I am going to take a break from my recent rantings for today’s daily prompt, and instead revisit my long-dormant Movement Report. The MR is a concept I’ve been off and on working towards for several years; its premise is that I love to move (primarily running) and I want to explore in writing what my experiences are about.
Today I ran a half marathon, as part of the Duke City Marathon experience. Here’s how the choice of races came about: Last year I conceived the idea of 50 for 50, which means I’d run a 50-mile race for my 50th birthday (which just recently passed); I though this would be a lofty goal and worthy of stepping into a new phase of life with. Early this year I began to feel that 50 miles was a bit much, but there was a 50k (31 miles) right around my birthday, so I switched the plan. But that plan was derailed by an injury, so I passed on the 50k, decided to run a marathon, but ultimately felt that a half marathon was best, as to what I could prepare for and what would move me toward my goal of a 50k soonish down the road.
Today was that half marathon. I ran it, I made the pace and overall time I was aiming for, and I did it without stopping or walking. Now I am sore, I’ve been exhausted and a bit out of it all day since I ran, and I have to wonder why I did it, or at least if this is how I will feel after future races. Because this may have been it for me.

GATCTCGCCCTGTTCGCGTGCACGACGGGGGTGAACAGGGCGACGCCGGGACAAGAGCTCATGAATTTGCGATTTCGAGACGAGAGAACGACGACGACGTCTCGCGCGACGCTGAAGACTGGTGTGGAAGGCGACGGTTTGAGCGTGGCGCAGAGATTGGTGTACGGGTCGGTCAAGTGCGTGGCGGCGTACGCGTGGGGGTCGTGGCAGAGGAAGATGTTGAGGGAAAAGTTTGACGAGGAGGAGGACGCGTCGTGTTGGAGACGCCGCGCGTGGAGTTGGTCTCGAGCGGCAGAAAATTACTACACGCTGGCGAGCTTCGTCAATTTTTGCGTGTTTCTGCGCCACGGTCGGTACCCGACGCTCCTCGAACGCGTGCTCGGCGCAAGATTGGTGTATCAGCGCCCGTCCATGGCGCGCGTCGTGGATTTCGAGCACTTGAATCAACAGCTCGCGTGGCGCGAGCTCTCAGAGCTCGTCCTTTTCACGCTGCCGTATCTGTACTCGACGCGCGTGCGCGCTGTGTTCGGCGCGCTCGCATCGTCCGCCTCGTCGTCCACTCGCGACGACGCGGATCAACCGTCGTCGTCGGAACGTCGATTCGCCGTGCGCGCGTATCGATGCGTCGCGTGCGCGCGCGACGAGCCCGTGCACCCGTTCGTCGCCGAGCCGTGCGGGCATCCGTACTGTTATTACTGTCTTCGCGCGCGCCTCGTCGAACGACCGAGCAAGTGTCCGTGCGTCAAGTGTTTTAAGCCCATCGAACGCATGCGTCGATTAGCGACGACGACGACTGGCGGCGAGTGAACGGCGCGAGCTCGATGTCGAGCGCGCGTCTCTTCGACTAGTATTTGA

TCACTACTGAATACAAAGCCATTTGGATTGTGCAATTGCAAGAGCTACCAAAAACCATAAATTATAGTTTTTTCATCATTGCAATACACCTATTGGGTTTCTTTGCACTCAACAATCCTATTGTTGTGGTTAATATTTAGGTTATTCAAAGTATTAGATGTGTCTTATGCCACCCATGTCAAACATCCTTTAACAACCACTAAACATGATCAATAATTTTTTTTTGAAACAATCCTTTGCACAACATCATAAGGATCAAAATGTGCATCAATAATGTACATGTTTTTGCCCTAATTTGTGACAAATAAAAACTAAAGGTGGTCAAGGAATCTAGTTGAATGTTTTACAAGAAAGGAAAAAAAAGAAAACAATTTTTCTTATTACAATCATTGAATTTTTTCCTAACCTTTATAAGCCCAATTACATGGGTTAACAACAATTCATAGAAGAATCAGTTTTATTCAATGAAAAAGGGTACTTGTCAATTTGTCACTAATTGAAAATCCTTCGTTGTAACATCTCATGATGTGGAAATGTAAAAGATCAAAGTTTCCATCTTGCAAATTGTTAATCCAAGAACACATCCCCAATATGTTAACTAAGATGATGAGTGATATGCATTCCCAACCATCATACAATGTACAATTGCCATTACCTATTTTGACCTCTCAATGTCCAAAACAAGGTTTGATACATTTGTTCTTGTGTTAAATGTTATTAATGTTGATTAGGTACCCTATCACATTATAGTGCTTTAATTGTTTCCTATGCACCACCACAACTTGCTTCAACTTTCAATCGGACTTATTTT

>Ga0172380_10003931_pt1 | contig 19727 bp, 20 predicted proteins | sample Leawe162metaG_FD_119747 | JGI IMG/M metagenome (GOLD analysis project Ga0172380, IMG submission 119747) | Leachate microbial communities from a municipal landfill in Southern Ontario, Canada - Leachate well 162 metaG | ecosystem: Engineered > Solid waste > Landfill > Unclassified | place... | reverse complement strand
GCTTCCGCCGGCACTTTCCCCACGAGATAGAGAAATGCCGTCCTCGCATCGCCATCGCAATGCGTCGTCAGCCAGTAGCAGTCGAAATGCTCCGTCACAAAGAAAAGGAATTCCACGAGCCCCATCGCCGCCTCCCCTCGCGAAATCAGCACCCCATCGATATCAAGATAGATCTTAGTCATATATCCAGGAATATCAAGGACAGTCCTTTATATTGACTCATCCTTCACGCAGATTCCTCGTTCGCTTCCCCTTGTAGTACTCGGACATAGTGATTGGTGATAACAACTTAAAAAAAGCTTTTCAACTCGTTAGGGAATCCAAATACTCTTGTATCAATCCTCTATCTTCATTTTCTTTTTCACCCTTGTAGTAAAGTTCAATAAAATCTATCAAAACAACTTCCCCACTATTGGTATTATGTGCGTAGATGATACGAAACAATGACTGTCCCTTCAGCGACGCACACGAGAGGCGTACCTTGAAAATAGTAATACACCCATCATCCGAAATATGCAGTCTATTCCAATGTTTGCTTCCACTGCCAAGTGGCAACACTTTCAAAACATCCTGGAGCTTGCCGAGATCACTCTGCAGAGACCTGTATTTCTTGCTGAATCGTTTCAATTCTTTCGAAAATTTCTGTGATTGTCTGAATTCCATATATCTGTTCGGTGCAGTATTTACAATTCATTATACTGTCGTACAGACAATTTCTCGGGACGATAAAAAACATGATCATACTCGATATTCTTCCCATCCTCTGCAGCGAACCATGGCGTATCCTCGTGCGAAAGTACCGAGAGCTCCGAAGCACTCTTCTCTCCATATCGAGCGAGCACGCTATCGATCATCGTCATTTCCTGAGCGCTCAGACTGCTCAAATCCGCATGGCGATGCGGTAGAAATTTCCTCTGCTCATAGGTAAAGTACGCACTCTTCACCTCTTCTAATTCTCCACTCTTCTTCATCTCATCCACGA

One of the first challenges I faced today was running in a crowd. This race had more than 1,100 people, and the first mile was crowded as we ran through downtown streets. I found myself running slower than I like for this initial phase. The crowd thinned out and thereafter I was able to speed up or slow down as I needed to. The plus side of being amongst all those racers was that a great many supporters lined the route and cheered people on, which I found to be quite sweet. What a wonderful show of community spirit!
The only other challenge was the bodily discomfort. I knew I could run the distance, so the mental game was not a big deal. But the last three miles were not fun. I found a pace I could stick with, and it did feel like I could go for longer. But those last miles, the last half-hour, my ankles hurt with each impact, my thighs ached, and my back intermittently made itself know with a little soreness.
And what I’m left with is the thought that I might simply stick with shorter runs on my own. I really get a kick out of four- to six-mile outings. I can go faster or slower as I feel like, and I mostly (97% of the time) feel inspired and energized after. That’s what I am looking for when I run, a good time. Today was something other than that.
There is a draw to the idea of participating in a community event. but ultimately I have to trust that my body knows what is good for itself. Why push that? If I do, my body may lose trust in my decisions, then stress, breakdown, disease all have a way in. Trust is earned, I don’t want to blow it.